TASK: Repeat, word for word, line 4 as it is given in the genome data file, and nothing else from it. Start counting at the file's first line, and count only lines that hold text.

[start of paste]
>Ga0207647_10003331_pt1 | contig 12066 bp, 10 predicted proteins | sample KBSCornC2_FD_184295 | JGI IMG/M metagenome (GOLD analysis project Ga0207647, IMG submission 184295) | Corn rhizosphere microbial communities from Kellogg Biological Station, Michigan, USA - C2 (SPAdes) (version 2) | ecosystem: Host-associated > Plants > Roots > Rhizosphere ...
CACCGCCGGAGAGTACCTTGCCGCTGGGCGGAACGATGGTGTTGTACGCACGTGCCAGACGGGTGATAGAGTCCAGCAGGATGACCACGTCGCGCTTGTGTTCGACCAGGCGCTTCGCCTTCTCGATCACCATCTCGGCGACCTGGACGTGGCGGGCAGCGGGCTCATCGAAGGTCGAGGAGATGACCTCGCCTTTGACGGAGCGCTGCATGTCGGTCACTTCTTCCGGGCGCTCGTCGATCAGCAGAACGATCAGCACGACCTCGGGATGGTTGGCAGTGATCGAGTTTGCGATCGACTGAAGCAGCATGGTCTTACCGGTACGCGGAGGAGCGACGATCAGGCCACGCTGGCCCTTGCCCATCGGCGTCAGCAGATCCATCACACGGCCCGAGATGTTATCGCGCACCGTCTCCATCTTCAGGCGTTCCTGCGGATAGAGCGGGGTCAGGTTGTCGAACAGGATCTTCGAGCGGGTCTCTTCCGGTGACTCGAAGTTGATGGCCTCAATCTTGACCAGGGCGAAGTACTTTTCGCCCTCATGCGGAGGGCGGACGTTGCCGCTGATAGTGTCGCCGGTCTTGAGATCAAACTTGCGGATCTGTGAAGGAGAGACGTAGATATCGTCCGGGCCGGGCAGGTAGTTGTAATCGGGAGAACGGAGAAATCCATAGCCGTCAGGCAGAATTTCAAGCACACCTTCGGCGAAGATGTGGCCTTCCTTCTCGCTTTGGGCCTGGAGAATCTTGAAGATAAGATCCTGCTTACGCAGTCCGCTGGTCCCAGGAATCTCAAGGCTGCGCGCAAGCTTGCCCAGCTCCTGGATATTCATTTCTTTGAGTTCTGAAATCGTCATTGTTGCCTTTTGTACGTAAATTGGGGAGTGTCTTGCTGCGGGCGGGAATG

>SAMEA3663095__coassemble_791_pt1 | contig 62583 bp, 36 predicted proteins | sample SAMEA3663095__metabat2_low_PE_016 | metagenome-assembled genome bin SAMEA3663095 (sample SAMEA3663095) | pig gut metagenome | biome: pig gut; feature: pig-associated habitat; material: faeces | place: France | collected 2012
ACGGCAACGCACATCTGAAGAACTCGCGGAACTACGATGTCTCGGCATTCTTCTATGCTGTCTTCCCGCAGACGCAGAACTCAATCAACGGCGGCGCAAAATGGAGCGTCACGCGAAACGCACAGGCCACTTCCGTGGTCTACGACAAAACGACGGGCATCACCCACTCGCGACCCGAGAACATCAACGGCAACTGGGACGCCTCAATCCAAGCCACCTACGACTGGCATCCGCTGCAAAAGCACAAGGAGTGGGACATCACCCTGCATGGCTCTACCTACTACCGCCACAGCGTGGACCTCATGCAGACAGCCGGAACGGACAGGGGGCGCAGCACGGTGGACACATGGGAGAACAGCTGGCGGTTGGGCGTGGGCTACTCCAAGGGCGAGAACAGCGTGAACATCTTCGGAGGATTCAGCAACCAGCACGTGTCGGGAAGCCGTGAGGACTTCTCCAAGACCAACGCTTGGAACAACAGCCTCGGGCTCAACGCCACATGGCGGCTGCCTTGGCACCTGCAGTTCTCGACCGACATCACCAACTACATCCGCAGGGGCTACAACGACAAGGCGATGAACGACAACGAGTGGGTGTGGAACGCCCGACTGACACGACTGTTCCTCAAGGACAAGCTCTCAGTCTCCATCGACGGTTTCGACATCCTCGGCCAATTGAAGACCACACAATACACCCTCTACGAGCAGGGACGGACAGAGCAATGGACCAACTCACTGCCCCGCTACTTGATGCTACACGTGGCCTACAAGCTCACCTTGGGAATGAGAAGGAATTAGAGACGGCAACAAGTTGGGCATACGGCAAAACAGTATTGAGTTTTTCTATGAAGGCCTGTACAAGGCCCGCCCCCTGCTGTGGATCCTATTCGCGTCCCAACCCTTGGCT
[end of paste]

ACGGCAACGCACATCTGAAGAACTCGCGGAACTACGATGTCTCGGCATTCTTCTATGCTGTCTTCCCGCAGACGCAGAACTCAATCAACGGCGGCGCAAAATGGAGCGTCACGCGAAACGCACAGGCCACTTCCGTGGTCTACGACAAAACGACGGGCATCACCCACTCGCGACCCGAGAACATCAACGGCAACTGGGACGCCTCAATCCAAGCCACCTACGACTGGCATCCGCTGCAAAAGCACAAGGAGTGGGACATCACCCTGCATGGCTCTACCTACTACCGCCACAGCGTGGACCTCATGCAGACAGCCGGAACGGACAGGGGGCGCAGCACGGTGGACACATGGGAGAACAGCTGGCGGTTGGGCGTGGGCTACTCCAAGGGCGAGAACAGCGTGAACATCTTCGGAGGATTCAGCAACCAGCACGTGTCGGGAAGCCGTGAGGACTTCTCCAAGACCAACGCTTGGAACAACAGCCTCGGGCTCAACGCCACATGGCGGCTGCCTTGGCACCTGCAGTTCTCGACCGACATCACCAACTACATCCGCAGGGGCTACAACGACAAGGCGATGAACGACAACGAGTGGGTGTGGAACGCCCGACTGACACGACTGTTCCTCAAGGACAAGCTCTCAGTCTCCATCGACGGTTTCGACATCCTCGGCCAATTGAAGACCACACAATACACCCTCTACGAGCAGGGACGGACAGAGCAATGGACCAACTCACTGCCCCGCTACTTGATGCTACACGTGGCCTACAAGCTCACCTTGGGAATGAGAAGGAATTAGAGACGGCAACAAGTTGGGCATACGGCAAAACAGTATTGAGTTTTTCTATGAAGGCCTGTACAAGGCCCGCCCCCTGCTGTGGATCCTATTCGCGTCCCAACCCTTGGCT